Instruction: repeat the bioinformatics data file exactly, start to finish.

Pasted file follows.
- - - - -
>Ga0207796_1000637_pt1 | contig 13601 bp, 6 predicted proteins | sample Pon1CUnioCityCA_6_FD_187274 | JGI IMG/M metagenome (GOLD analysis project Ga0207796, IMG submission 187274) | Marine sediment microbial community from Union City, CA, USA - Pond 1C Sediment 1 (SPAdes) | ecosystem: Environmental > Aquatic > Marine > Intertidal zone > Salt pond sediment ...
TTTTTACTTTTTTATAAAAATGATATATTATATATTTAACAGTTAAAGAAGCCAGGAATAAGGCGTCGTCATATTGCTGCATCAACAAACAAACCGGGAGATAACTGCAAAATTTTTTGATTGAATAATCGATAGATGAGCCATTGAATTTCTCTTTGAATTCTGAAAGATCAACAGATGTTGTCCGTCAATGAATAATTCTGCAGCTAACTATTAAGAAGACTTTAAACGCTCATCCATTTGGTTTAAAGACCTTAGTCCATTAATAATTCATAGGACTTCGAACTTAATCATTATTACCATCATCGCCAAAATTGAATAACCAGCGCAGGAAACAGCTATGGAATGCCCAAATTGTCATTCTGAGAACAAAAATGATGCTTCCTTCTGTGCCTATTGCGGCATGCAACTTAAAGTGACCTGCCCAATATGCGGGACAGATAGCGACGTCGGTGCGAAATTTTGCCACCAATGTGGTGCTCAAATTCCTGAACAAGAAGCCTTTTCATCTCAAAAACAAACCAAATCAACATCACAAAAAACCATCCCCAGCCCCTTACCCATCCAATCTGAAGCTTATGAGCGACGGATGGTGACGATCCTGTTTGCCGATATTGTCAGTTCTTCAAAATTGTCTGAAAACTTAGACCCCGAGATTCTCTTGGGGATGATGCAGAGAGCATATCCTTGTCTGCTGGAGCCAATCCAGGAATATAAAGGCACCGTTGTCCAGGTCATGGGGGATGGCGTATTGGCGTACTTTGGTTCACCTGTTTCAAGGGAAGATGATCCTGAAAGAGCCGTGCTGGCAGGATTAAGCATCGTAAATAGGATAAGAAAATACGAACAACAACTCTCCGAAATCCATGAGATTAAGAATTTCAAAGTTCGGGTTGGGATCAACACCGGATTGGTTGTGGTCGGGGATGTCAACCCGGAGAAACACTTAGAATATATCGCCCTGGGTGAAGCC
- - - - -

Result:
>Ga0207796_1000637_pt1 | contig 13601 bp, 6 predicted proteins | sample Pon1CUnioCityCA_6_FD_187274 | JGI IMG/M metagenome (GOLD analysis project Ga0207796, IMG submission 187274) | Marine sediment microbial community from Union City, CA, USA - Pond 1C Sediment 1 (SPAdes) | ecosystem: Environmental > Aquatic > Marine > Intertidal zone > Salt pond sediment ...
TTTTTACTTTTTTATAAAAATGATATATTATATATTTAACAGTTAAAGAAGCCAGGAATAAGGCGTCGTCATATTGCTGCATCAACAAACAAACCGGGAGATAACTGCAAAATTTTTTGATTGAATAATCGATAGATGAGCCATTGAATTTCTCTTTGAATTCTGAAAGATCAACAGATGTTGTCCGTCAATGAATAATTCTGCAGCTAACTATTAAGAAGACTTTAAACGCTCATCCATTTGGTTTAAAGACCTTAGTCCATTAATAATTCATAGGACTTCGAACTTAATCATTATTACCATCATCGCCAAAATTGAATAACCAGCGCAGGAAACAGCTATGGAATGCCCAAATTGTCATTCTGAGAACAAAAATGATGCTTCCTTCTGTGCCTATTGCGGCATGCAACTTAAAGTGACCTGCCCAATATGCGGGACAGATAGCGACGTCGGTGCGAAATTTTGCCACCAATGTGGTGCTCAAATTCCTGAACAAGAAGCCTTTTCATCTCAAAAACAAACCAAATCAACATCACAAAAAACCATCCCCAGCCCCTTACCCATCCAATCTGAAGCTTATGAGCGACGGATGGTGACGATCCTGTTTGCCGATATTGTCAGTTCTTCAAAATTGTCTGAAAACTTAGACCCCGAGATTCTCTTGGGGATGATGCAGAGAGCATATCCTTGTCTGCTGGAGCCAATCCAGGAATATAAAGGCACCGTTGTCCAGGTCATGGGGGATGGCGTATTGGCGTACTTTGGTTCACCTGTTTCAAGGGAAGATGATCCTGAAAGAGCCGTGCTGGCAGGATTAAGCATCGTAAATAGGATAAGAAAATACGAACAACAACTCTCCGAAATCCATGAGATTAAGAATTTCAAAGTTCGGGTTGGGATCAACACCGGATTGGTTGTGGTCGGGGATGTCAACCCGGAGAAACACTTAGAATATATCGCCCTGGGTGAAGCC